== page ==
|Address:||Kaul Human Genetics Building
720 20th Street South
Birmingham, AL 35294
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Dr. Dmitry G. Vassylyev, Professor
Masters Degree in Physics - Lomonosov Moscow State University, USSR 1984.
PhD in Chemistry - Institute of Molecular Biology Acad. Sci. USSR (Moscow), 1989.
Postdoctoral training - Institute of Molecular Biology (Moscow) 1989-1992;
Protein Engineering Institute (Osaka, Japan) 1992-1995.
Senior Scientist - Biomolecular Engineering Research Institute (Osaka, Japan ) 1995-1996.
Senior Research Scientist - International Institute for Advanced Research (Panasonic, Kyoto, Japan) 1996-1998.
Group Leader - RIKEN Harima Institute (Harima, Japan) 1998-2005.
Professor - University of Alabama at Birmingham 2005-present.
Protein crystallography provides the most detailed and compelling account of the structure and function of biological macromolecules and leads to a better understanding of all cellular processes. Building on the experience we have accumulated during previous crystallographic studies covering a wide range of proteins, protein-ligand and protein-nucleic acid complexes from various biological pathways, since 2002 my lab focused on structural analysis of transcription, using crystallography as a tool and RNA polymerase (RNAP) as a major target. Crystallographic studies of transcription are particularly challenging, as most of the proteins from this pathway appear to be very flexible and unstable, thus being refractory to crystallizations and structure determination. Together with the ribosome, multi-subunit RNAPs are among the biggest asymmetric macromolecules studied by X-ray diffraction so far and are therefore at the cutting edge of modern protein crystallography.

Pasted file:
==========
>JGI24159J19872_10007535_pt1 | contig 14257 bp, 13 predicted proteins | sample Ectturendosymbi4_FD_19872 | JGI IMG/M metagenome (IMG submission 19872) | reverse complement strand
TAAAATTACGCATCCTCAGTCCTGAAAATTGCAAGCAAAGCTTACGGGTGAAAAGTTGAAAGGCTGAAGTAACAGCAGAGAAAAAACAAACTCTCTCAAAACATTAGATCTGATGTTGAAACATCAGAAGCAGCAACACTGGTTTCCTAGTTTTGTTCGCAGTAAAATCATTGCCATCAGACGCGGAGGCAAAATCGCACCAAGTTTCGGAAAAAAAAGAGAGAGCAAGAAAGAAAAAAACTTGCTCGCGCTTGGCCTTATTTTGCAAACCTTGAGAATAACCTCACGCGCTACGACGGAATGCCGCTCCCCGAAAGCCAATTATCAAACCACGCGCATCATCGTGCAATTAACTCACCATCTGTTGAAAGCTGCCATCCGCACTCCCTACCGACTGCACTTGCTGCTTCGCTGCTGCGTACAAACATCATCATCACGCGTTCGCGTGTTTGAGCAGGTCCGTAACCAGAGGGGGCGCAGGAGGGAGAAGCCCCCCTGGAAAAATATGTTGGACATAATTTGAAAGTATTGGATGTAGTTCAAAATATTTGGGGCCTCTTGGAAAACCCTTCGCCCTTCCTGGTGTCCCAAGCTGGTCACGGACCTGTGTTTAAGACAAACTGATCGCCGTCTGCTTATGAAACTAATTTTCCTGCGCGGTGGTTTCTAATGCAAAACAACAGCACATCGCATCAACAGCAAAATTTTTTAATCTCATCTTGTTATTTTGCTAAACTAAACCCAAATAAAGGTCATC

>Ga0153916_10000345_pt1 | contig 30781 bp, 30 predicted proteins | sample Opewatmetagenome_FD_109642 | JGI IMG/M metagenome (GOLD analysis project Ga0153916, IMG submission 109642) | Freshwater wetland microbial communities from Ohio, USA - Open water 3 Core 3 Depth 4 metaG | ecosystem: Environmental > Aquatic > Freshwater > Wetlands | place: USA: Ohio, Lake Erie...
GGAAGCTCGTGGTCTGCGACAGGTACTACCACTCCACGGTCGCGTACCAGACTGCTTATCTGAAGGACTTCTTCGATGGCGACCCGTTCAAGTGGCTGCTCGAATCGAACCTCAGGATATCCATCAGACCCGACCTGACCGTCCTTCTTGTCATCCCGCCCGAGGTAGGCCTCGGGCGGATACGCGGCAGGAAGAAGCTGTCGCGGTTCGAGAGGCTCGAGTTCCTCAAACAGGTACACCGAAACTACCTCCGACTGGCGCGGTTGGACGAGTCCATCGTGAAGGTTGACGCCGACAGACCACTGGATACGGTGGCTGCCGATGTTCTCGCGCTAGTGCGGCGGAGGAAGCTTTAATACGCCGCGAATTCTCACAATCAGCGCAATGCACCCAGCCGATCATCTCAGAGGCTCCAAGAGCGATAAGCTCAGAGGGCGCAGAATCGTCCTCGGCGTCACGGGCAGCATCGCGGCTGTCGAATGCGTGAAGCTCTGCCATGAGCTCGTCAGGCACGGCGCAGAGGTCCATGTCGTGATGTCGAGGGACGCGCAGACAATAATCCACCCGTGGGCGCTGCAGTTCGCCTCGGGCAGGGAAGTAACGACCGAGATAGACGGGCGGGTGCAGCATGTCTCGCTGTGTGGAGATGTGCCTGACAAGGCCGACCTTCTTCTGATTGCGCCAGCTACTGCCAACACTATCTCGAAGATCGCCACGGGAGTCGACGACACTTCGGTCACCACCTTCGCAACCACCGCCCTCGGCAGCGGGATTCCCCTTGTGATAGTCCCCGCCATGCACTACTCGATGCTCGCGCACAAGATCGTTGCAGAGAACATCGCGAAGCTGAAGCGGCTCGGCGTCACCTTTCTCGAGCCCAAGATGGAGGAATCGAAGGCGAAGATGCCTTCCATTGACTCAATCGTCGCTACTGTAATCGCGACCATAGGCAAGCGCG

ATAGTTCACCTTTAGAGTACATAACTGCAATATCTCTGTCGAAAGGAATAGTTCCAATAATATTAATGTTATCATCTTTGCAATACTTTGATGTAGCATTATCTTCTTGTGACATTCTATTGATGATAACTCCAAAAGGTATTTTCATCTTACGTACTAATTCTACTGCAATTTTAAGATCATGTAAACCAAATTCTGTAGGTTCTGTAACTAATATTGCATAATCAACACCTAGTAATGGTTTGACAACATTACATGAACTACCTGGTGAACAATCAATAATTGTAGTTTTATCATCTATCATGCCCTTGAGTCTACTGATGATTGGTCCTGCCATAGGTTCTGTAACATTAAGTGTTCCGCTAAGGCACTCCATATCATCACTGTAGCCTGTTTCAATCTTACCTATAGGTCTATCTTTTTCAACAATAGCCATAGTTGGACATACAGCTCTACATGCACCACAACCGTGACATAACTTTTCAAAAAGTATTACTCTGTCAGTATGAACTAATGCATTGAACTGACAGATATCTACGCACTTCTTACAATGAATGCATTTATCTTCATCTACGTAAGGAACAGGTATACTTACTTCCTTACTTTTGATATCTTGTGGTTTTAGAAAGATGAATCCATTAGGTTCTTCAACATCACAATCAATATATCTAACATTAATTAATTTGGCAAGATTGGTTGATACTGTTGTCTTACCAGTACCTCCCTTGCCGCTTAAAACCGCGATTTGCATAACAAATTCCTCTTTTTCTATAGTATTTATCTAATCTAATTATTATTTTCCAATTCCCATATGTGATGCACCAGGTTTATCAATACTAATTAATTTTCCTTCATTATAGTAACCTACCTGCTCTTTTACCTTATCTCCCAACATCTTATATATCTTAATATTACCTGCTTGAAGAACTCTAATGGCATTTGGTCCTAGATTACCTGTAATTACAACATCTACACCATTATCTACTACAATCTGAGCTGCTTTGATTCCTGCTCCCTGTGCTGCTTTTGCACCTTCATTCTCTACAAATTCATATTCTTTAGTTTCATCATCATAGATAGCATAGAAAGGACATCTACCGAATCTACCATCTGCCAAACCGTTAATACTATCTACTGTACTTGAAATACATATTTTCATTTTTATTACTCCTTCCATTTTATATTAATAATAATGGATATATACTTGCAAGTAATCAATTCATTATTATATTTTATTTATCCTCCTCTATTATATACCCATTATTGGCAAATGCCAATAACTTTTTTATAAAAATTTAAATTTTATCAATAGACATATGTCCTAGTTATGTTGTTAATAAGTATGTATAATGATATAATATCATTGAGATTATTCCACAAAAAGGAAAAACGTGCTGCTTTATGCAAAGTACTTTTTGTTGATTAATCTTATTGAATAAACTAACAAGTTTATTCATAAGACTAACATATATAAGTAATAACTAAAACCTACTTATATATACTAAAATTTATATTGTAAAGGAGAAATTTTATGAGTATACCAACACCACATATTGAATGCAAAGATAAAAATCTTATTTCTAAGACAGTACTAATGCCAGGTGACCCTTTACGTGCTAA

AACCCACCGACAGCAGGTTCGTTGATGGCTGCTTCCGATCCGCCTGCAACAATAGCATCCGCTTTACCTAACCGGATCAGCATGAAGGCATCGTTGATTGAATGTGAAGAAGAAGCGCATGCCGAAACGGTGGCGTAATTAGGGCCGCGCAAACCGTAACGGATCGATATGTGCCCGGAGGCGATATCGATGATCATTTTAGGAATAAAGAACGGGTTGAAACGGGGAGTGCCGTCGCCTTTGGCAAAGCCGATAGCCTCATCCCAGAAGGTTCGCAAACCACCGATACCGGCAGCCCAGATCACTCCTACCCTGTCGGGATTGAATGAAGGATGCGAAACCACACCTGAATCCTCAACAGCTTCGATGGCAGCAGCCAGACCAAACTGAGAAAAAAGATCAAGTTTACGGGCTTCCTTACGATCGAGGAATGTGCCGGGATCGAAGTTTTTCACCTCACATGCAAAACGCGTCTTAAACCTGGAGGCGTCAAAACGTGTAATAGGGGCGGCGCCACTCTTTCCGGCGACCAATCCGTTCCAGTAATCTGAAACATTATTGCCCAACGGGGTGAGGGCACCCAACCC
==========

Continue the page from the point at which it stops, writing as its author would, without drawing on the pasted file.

The 2.6 A resolution crystal structure of a bacterial multi-subunit RNAP holoenzyme (MW ~450kDa) provided key insights into the mechanism of transcription initiation [Vassylyev et al. (2002), Nature]. The high resolution structure of the single-subunit T7 RNAP elongation complex (EC, MW ~120kDa) shed significant light on the basic principles of transcription elongation [Tahirov et al. (2002), Nature]. The atomic structure of the T7 RNAP EC with the incoming substrate analog revealed an intriguing two-step mechanism of substrate selection that might be common for all RNAPs [Temiakov et al. (2004), Cell]. The high resolution structure of a bacterial RNAP holoenzyme in complex with the "magic spot" (ppGpp) yielded a new model of transcriptional regulation during stringent control, an adaptive response of bacteria to amino acid starvation [Artsimovitch et al. (2004), Cell]. Subsequently, the crystal structure of the DksA protein, known to amplify the ppGpp effect, allowed us to propose and verify a detailed molecular mechanism for the DksA/ppGpp synergism [Perederina et al. (2004), Cell]. The structure of the Gfh1 protein that belongs to a family of the transcript cleavage Gre-factors, but possesses distinct effects on transcription revealed an unexpected structural variability of the protein that likely determines its unique functional properties [Symersky, et al. (2005), JBC].